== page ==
“April is the cruelest month, breeding lilacs out of the dead land.” Poet TS Eliot opened his famous poem The Wasteland with vitriol on April. Had Eliot spent an April in Goa, he would have never tagged the month cruel. In April, the Goan air is redolent with the whiff of ripened cashew apples. Red. Orange. Yellow. Apples with a sole nut hanging precariously at the end of the swollen stalk.
The cashew apples stomped and the sweet juice fermented into alcoholic feni and urak; the nuts roasted as snack; the kernels used in the paint industry; its unsaturated oils rubbed on skin for moisture and smoothness. A white bean-shaped nut capable of doing a million things.
Nearly 500 years ago, the Portuguese first brought the cashew tree to Goa. A tree that originated in Brazil and has pistachio and poison ivy as distant cousins. Over years, cashew became Goa’s main cash crop and the state is now one of the world’s largest exporters of cashew. In April, cashew lords over the country’s smallest state. And there is no better way to know all about cashew than Park Hyatt Goa’s annual Cashew Trail, a week-long event that coincides with the cashew apple harvesting season.
The annual Cashew Trail is not a dreary jaunt into history, a mere mishmash of facts. It rediscovers cashew in a million methods – cooking classes with Executive Chef Saulo Bacchilega; cocktails lessons with mixologist Shatbi Basu; feni appreciation class where one learns to pour and nose the drink that was once listed by Time magazine as one of the world’s Top 10 Ridiculously Strong Drinks; a Harley Davidson ride starting from the Madame Rosa Cashew Farm in Valpoi and ending with barbecue and feni-infused cocktails at the Palms restaurant; cocktail-making clash; visit to a cashew factory to learn how cashew nuts are steamed, peeled, butter/salt-roasted as a snack; and a cashew-themed brunch as the grand finale.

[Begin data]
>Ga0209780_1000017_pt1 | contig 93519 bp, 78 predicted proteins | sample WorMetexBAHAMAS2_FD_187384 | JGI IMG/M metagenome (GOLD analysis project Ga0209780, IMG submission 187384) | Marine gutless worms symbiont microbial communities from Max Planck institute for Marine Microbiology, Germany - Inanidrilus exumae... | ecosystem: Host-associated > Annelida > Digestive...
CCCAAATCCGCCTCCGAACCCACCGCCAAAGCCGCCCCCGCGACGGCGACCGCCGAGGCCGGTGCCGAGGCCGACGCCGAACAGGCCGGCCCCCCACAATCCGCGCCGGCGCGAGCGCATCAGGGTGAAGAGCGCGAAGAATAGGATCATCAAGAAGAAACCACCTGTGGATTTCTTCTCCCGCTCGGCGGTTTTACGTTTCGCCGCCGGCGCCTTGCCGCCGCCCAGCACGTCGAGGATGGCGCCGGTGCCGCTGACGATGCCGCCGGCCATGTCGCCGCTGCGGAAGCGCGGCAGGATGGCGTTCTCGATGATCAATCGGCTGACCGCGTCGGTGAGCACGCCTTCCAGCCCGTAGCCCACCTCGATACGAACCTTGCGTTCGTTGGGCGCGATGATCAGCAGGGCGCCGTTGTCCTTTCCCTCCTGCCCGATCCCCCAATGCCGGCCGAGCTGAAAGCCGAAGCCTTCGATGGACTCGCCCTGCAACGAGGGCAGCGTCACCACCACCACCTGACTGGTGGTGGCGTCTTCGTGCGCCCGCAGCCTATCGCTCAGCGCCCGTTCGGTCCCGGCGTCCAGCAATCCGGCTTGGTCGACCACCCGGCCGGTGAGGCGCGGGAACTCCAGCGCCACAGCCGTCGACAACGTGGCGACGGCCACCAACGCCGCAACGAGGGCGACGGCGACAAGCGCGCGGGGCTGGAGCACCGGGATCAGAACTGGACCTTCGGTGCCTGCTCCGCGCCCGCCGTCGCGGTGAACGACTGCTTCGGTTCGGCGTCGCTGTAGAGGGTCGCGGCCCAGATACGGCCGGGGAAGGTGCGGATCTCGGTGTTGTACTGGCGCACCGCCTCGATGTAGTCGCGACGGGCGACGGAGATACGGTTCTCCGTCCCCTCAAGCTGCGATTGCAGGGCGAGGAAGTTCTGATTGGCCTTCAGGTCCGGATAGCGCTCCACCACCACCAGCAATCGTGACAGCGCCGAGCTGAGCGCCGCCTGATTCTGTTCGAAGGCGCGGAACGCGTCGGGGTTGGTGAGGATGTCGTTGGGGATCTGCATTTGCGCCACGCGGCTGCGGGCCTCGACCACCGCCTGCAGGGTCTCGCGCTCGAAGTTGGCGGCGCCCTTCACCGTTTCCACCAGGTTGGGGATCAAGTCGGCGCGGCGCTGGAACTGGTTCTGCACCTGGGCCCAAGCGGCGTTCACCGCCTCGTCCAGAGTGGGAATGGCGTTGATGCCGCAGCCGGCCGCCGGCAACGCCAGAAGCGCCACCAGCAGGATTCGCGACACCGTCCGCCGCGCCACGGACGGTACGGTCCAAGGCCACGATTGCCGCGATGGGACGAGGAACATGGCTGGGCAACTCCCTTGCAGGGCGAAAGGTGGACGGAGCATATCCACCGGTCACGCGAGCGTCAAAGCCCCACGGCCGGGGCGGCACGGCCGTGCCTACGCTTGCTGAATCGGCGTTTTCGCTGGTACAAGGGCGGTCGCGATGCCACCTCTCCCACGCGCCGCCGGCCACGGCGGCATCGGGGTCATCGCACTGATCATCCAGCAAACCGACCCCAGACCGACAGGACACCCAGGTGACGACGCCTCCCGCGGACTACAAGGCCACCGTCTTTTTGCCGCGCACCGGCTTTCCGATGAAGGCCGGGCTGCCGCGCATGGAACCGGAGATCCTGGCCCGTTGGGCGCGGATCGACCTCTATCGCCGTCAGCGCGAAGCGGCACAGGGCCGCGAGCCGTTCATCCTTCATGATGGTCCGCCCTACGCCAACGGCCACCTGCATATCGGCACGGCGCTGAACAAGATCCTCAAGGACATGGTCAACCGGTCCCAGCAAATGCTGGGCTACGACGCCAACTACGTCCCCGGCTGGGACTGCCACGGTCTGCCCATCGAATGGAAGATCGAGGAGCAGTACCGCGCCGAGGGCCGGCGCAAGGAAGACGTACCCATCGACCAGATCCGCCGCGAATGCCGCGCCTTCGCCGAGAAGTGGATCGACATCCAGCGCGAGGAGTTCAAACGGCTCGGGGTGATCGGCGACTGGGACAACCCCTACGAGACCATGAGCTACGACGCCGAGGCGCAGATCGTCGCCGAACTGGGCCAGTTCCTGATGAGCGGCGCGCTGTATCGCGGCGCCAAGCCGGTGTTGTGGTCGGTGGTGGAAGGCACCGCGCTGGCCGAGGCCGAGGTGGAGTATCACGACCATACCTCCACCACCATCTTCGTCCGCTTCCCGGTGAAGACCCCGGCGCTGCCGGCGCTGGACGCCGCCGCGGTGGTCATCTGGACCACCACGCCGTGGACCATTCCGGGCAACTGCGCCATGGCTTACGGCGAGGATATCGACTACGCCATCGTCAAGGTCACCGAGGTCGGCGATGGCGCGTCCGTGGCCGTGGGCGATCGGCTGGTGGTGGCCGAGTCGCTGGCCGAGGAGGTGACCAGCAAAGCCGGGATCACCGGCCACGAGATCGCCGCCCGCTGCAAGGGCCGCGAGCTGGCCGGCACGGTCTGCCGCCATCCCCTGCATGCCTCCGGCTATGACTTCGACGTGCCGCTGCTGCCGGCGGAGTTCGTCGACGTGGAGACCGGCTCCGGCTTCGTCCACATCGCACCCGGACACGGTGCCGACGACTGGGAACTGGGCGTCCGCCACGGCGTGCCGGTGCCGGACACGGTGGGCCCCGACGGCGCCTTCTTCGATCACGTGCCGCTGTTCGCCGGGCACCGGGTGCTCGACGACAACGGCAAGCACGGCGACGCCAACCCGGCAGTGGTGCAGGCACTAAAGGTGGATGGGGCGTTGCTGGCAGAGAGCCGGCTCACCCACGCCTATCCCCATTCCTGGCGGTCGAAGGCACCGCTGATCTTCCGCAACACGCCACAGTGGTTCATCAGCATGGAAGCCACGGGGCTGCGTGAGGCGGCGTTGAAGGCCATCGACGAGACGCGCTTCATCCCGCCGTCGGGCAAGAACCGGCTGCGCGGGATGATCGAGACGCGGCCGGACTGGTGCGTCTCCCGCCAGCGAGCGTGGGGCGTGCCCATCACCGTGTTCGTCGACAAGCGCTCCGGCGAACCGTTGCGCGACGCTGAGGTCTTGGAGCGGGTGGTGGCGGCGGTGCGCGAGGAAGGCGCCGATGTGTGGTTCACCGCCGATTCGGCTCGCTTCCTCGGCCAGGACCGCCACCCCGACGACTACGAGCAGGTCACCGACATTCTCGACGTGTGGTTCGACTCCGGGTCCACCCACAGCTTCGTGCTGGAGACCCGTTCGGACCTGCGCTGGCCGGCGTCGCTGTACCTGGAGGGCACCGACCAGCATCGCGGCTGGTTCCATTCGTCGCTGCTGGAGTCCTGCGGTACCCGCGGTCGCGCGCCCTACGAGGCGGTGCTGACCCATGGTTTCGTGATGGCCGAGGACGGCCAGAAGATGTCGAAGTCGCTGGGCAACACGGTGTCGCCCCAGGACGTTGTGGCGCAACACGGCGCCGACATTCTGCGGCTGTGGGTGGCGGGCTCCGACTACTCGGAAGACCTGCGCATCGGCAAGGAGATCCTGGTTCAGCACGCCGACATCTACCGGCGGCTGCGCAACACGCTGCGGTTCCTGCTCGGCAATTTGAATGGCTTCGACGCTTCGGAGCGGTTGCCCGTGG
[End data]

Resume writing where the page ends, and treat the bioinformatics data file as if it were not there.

At the Cashew Trail, time seems caught in a ritual of reenacting the glory and mystery of cashew and feni. For those 7 days, cashew and feni are dominant as deities. Everything else remains redundant. Obsolete.
Almost everyone knows cashew’s efficiency in the kitchen. Not many know of its role as a beauty ingredient. During the Cashew Trail, one can get a Cashew Ritual spa treatment wherein the cashew kernels are used to slough off tan and dead skin; cashew paste slathered on skin and cling-wrapped; the session concluding with cashew oil massage and a swig of cashew nectar.
If Sereno seems too far from home, just crush cashew nuts and almonds for the Cleopatra-esque face mask. If you pay heed to the wisdom of old-timers, they’ll tell you that cashew nut oil is the perfect antidote for cracked heels and fungal infections.
At the Cashew Trail, one can overdose on cashew and defy TS Eliot. No, April is not the cruellest month. April brings along the goodness of cashew. April can never be cruel. Certainly not during Park Hyatt’s Cashew Trail in Goa.
Preeti Verma Lal